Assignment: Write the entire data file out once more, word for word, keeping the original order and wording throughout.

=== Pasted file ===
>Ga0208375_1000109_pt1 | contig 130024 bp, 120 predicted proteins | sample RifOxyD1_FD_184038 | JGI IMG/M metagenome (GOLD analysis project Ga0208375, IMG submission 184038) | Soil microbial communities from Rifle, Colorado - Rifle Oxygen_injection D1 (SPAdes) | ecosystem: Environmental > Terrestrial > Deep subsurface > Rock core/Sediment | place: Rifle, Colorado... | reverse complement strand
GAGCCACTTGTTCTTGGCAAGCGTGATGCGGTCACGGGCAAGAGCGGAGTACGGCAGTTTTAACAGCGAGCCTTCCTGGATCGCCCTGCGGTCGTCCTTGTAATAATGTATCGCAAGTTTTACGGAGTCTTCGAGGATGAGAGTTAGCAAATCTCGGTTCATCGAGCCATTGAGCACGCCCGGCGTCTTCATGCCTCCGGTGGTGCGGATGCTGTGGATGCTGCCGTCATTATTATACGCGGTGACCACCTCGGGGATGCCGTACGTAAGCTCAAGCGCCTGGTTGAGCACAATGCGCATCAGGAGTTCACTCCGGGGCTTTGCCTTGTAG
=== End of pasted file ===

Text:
>Ga0208375_1000109_pt1 | contig 130024 bp, 120 predicted proteins | sample RifOxyD1_FD_184038 | JGI IMG/M metagenome (GOLD analysis project Ga0208375, IMG submission 184038) | Soil microbial communities from Rifle, Colorado - Rifle Oxygen_injection D1 (SPAdes) | ecosystem: Environmental > Terrestrial > Deep subsurface > Rock core/Sediment | place: Rifle, Colorado... | reverse complement strand
GAGCCACTTGTTCTTGGCAAGCGTGATGCGGTCACGGGCAAGAGCGGAGTACGGCAGTTTTAACAGCGAGCCTTCCTGGATCGCCCTGCGGTCGTCCTTGTAATAATGTATCGCAAGTTTTACGGAGTCTTCGAGGATGAGAGTTAGCAAATCTCGGTTCATCGAGCCATTGAGCACGCCCGGCGTCTTCATGCCTCCGGTGGTGCGGATGCTGTGGATGCTGCCGTCATTATTATACGCGGTGACCACCTCGGGGATGCCGTACGTAAGCTCAAGCGCCTGGTTGAGCACAATGCGCATCAGGAGTTCACTCCGGGGCTTTGCCTTGTAG